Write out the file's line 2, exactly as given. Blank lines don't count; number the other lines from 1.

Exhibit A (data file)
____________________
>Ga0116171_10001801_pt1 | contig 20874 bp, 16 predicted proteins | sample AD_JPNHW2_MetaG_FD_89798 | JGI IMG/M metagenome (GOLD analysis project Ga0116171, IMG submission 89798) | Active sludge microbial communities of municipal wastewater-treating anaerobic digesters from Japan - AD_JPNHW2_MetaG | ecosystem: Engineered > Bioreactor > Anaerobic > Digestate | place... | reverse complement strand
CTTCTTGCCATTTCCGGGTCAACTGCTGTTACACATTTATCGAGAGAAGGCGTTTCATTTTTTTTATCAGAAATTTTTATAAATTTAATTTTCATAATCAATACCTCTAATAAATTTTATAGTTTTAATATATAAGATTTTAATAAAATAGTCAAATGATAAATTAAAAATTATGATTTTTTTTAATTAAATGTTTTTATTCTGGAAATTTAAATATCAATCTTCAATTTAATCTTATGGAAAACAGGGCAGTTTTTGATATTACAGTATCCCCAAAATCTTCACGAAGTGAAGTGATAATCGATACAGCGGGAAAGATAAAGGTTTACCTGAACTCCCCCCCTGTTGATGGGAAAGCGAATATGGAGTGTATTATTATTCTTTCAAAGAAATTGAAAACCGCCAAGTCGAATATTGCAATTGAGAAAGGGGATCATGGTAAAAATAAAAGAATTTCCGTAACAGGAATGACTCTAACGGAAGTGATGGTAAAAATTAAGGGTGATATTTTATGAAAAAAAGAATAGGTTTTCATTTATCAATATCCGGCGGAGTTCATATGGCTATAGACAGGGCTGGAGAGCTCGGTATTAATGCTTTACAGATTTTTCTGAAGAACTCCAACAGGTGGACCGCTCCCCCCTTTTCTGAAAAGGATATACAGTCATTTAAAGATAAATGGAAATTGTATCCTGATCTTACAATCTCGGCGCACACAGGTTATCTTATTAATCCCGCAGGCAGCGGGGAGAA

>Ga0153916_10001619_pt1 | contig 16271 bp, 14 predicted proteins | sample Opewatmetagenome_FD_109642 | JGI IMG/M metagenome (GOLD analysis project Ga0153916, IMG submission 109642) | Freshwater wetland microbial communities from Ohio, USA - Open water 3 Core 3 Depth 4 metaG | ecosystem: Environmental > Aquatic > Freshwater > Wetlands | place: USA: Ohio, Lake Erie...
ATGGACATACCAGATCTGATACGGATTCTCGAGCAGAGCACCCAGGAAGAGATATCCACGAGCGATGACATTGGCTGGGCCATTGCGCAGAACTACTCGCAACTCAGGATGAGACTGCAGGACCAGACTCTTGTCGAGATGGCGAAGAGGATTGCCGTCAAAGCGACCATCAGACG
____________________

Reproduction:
CTTCTTGCCATTTCCGGGTCAACTGCTGTTACACATTTATCGAGAGAAGGCGTTTCATTTTTTTTATCAGAAATTTTTATAAATTTAATTTTCATAATCAATACCTCTAATAAATTTTATAGTTTTAATATATAAGATTTTAATAAAATAGTCAAATGATAAATTAAAAATTATGATTTTTTTTAATTAAATGTTTTTATTCTGGAAATTTAAATATCAATCTTCAATTTAATCTTATGGAAAACAGGGCAGTTTTTGATATTACAGTATCCCCAAAATCTTCACGAAGTGAAGTGATAATCGATACAGCGGGAAAGATAAAGGTTTACCTGAACTCCCCCCCTGTTGATGGGAAAGCGAATATGGAGTGTATTATTATTCTTTCAAAGAAATTGAAAACCGCCAAGTCGAATATTGCAATTGAGAAAGGGGATCATGGTAAAAATAAAAGAATTTCCGTAACAGGAATGACTCTAACGGAAGTGATGGTAAAAATTAAGGGTGATATTTTATGAAAAAAAGAATAGGTTTTCATTTATCAATATCCGGCGGAGTTCATATGGCTATAGACAGGGCTGGAGAGCTCGGTATTAATGCTTTACAGATTTTTCTGAAGAACTCCAACAGGTGGACCGCTCCCCCCTTTTCTGAAAAGGATATACAGTCATTTAAAGATAAATGGAAATTGTATCCTGATCTTACAATCTCGGCGCACACAGGTTATCTTATTAATCCCGCAGGCAGCGGGGAGAA